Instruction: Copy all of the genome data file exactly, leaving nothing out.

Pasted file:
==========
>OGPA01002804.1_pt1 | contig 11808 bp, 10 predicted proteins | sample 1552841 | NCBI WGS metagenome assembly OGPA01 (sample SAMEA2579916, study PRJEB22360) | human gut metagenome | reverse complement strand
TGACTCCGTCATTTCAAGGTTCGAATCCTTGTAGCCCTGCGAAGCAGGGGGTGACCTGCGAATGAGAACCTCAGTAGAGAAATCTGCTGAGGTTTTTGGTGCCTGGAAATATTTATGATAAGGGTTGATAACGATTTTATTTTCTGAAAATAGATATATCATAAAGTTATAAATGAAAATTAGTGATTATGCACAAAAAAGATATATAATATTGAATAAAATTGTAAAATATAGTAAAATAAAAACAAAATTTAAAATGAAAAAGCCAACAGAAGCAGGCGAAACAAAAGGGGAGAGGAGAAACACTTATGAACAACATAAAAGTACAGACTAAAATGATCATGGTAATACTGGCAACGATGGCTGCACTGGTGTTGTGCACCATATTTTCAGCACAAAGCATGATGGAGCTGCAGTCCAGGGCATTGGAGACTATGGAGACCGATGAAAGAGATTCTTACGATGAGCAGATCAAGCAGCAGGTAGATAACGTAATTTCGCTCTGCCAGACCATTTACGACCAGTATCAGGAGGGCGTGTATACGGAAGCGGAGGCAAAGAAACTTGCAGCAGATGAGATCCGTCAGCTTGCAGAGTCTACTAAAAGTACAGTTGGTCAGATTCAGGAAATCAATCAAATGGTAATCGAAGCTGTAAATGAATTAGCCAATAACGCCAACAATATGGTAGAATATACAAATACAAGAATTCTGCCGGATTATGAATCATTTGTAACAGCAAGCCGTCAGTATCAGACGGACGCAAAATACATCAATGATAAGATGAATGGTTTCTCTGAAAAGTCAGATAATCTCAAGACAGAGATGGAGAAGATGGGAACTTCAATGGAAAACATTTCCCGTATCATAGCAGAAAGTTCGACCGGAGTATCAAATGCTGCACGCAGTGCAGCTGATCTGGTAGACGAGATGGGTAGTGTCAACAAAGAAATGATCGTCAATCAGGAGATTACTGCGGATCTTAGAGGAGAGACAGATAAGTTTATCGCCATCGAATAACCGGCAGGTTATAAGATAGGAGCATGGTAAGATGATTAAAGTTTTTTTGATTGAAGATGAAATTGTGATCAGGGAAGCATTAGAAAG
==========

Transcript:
>OGPA01002804.1_pt1 | contig 11808 bp, 10 predicted proteins | sample 1552841 | NCBI WGS metagenome assembly OGPA01 (sample SAMEA2579916, study PRJEB22360) | human gut metagenome | reverse complement strand
TGACTCCGTCATTTCAAGGTTCGAATCCTTGTAGCCCTGCGAAGCAGGGGGTGACCTGCGAATGAGAACCTCAGTAGAGAAATCTGCTGAGGTTTTTGGTGCCTGGAAATATTTATGATAAGGGTTGATAACGATTTTATTTTCTGAAAATAGATATATCATAAAGTTATAAATGAAAATTAGTGATTATGCACAAAAAAGATATATAATATTGAATAAAATTGTAAAATATAGTAAAATAAAAACAAAATTTAAAATGAAAAAGCCAACAGAAGCAGGCGAAACAAAAGGGGAGAGGAGAAACACTTATGAACAACATAAAAGTACAGACTAAAATGATCATGGTAATACTGGCAACGATGGCTGCACTGGTGTTGTGCACCATATTTTCAGCACAAAGCATGATGGAGCTGCAGTCCAGGGCATTGGAGACTATGGAGACCGATGAAAGAGATTCTTACGATGAGCAGATCAAGCAGCAGGTAGATAACGTAATTTCGCTCTGCCAGACCATTTACGACCAGTATCAGGAGGGCGTGTATACGGAAGCGGAGGCAAAGAAACTTGCAGCAGATGAGATCCGTCAGCTTGCAGAGTCTACTAAAAGTACAGTTGGTCAGATTCAGGAAATCAATCAAATGGTAATCGAAGCTGTAAATGAATTAGCCAATAACGCCAACAATATGGTAGAATATACAAATACAAGAATTCTGCCGGATTATGAATCATTTGTAACAGCAAGCCGTCAGTATCAGACGGACGCAAAATACATCAATGATAAGATGAATGGTTTCTCTGAAAAGTCAGATAATCTCAAGACAGAGATGGAGAAGATGGGAACTTCAATGGAAAACATTTCCCGTATCATAGCAGAAAGTTCGACCGGAGTATCAAATGCTGCACGCAGTGCAGCTGATCTGGTAGACGAGATGGGTAGTGTCAACAAAGAAATGATCGTCAATCAGGAGATTACTGCGGATCTTAGAGGAGAGACAGATAAGTTTATCGCCATCGAATAACCGGCAGGTTATAAGATAGGAGCATGGTAAGATGATTAAAGTTTTTTTGATTGAAGATGAAATTGTGATCAGGGAAGCATTAGAAAG